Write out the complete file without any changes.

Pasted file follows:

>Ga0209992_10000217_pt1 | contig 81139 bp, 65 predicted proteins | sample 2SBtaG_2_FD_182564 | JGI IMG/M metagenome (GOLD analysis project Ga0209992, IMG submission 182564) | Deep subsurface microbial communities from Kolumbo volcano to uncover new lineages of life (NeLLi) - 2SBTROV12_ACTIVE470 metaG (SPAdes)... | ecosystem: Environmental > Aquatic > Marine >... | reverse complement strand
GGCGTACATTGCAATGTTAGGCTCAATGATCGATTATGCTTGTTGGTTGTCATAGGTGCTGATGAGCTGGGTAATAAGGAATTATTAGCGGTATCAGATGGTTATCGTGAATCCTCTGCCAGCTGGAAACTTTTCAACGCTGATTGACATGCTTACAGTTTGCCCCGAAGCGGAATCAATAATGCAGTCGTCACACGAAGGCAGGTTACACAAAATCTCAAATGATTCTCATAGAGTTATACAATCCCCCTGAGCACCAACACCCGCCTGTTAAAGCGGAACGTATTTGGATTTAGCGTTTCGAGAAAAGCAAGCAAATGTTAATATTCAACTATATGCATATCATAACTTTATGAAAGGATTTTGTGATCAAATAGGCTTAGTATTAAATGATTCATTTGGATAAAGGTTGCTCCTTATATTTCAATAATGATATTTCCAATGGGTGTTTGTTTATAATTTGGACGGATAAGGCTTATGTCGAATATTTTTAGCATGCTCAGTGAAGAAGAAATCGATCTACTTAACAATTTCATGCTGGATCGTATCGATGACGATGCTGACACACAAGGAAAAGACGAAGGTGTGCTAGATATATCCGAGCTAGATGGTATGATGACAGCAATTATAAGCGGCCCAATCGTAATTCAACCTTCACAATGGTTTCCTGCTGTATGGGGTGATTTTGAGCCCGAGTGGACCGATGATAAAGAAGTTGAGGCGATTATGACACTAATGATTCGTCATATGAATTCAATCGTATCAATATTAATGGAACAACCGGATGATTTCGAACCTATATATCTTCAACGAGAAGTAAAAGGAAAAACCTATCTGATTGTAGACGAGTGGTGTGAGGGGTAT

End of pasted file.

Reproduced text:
>Ga0209992_10000217_pt1 | contig 81139 bp, 65 predicted proteins | sample 2SBtaG_2_FD_182564 | JGI IMG/M metagenome (GOLD analysis project Ga0209992, IMG submission 182564) | Deep subsurface microbial communities from Kolumbo volcano to uncover new lineages of life (NeLLi) - 2SBTROV12_ACTIVE470 metaG (SPAdes)... | ecosystem: Environmental > Aquatic > Marine >... | reverse complement strand
GGCGTACATTGCAATGTTAGGCTCAATGATCGATTATGCTTGTTGGTTGTCATAGGTGCTGATGAGCTGGGTAATAAGGAATTATTAGCGGTATCAGATGGTTATCGTGAATCCTCTGCCAGCTGGAAACTTTTCAACGCTGATTGACATGCTTACAGTTTGCCCCGAAGCGGAATCAATAATGCAGTCGTCACACGAAGGCAGGTTACACAAAATCTCAAATGATTCTCATAGAGTTATACAATCCCCCTGAGCACCAACACCCGCCTGTTAAAGCGGAACGTATTTGGATTTAGCGTTTCGAGAAAAGCAAGCAAATGTTAATATTCAACTATATGCATATCATAACTTTATGAAAGGATTTTGTGATCAAATAGGCTTAGTATTAAATGATTCATTTGGATAAAGGTTGCTCCTTATATTTCAATAATGATATTTCCAATGGGTGTTTGTTTATAATTTGGACGGATAAGGCTTATGTCGAATATTTTTAGCATGCTCAGTGAAGAAGAAATCGATCTACTTAACAATTTCATGCTGGATCGTATCGATGACGATGCTGACACACAAGGAAAAGACGAAGGTGTGCTAGATATATCCGAGCTAGATGGTATGATGACAGCAATTATAAGCGGCCCAATCGTAATTCAACCTTCACAATGGTTTCCTGCTGTATGGGGTGATTTTGAGCCCGAGTGGACCGATGATAAAGAAGTTGAGGCGATTATGACACTAATGATTCGTCATATGAATTCAATCGTATCAATATTAATGGAACAACCGGATGATTTCGAACCTATATATCTTCAACGAGAAGTAAAAGGAAAAACCTATCTGATTGTAGACGAGTGGTGTGAGGGGTAT